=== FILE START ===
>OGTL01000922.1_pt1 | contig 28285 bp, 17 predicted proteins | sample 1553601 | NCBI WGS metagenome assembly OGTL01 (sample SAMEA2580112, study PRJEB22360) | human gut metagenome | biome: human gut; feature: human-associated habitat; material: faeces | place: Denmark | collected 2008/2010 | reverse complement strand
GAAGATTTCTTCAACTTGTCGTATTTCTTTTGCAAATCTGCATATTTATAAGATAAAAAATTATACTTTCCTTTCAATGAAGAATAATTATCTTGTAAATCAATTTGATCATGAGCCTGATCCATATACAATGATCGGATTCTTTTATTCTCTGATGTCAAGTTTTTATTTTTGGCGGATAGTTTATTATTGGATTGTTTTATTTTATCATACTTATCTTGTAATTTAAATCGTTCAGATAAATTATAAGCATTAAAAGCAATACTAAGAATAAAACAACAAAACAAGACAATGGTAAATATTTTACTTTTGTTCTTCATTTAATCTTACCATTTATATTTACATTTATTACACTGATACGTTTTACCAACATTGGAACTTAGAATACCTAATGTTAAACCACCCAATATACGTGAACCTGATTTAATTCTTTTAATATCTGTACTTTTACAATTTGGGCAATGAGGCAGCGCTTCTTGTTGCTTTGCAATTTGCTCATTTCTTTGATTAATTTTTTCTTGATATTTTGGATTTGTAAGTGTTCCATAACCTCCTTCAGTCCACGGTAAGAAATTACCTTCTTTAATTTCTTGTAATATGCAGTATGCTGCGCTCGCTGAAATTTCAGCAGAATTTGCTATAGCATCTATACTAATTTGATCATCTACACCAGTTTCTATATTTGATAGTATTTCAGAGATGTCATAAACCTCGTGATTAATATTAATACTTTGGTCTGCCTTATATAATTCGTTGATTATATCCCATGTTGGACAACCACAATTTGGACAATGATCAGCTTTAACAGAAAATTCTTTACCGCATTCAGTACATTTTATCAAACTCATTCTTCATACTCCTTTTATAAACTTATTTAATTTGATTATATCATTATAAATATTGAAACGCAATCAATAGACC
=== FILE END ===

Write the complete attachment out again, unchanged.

>OGTL01000922.1_pt1 | contig 28285 bp, 17 predicted proteins | sample 1553601 | NCBI WGS metagenome assembly OGTL01 (sample SAMEA2580112, study PRJEB22360) | human gut metagenome | biome: human gut; feature: human-associated habitat; material: faeces | place: Denmark | collected 2008/2010 | reverse complement strand
GAAGATTTCTTCAACTTGTCGTATTTCTTTTGCAAATCTGCATATTTATAAGATAAAAAATTATACTTTCCTTTCAATGAAGAATAATTATCTTGTAAATCAATTTGATCATGAGCCTGATCCATATACAATGATCGGATTCTTTTATTCTCTGATGTCAAGTTTTTATTTTTGGCGGATAGTTTATTATTGGATTGTTTTATTTTATCATACTTATCTTGTAATTTAAATCGTTCAGATAAATTATAAGCATTAAAAGCAATACTAAGAATAAAACAACAAAACAAGACAATGGTAAATATTTTACTTTTGTTCTTCATTTAATCTTACCATTTATATTTACATTTATTACACTGATACGTTTTACCAACATTGGAACTTAGAATACCTAATGTTAAACCACCCAATATACGTGAACCTGATTTAATTCTTTTAATATCTGTACTTTTACAATTTGGGCAATGAGGCAGCGCTTCTTGTTGCTTTGCAATTTGCTCATTTCTTTGATTAATTTTTTCTTGATATTTTGGATTTGTAAGTGTTCCATAACCTCCTTCAGTCCACGGTAAGAAATTACCTTCTTTAATTTCTTGTAATATGCAGTATGCTGCGCTCGCTGAAATTTCAGCAGAATTTGCTATAGCATCTATACTAATTTGATCATCTACACCAGTTTCTATATTTGATAGTATTTCAGAGATGTCATAAACCTCGTGATTAATATTAATACTTTGGTCTGCCTTATATAATTCGTTGATTATATCCCATGTTGGACAACCACAATTTGGACAATGATCAGCTTTAACAGAAAATTCTTTACCGCATTCAGTACATTTTATCAAACTCATTCTTCATACTCCTTTTATAAACTTATTTAATTTGATTATATCATTATAAATATTGAAACGCAATCAATAGACC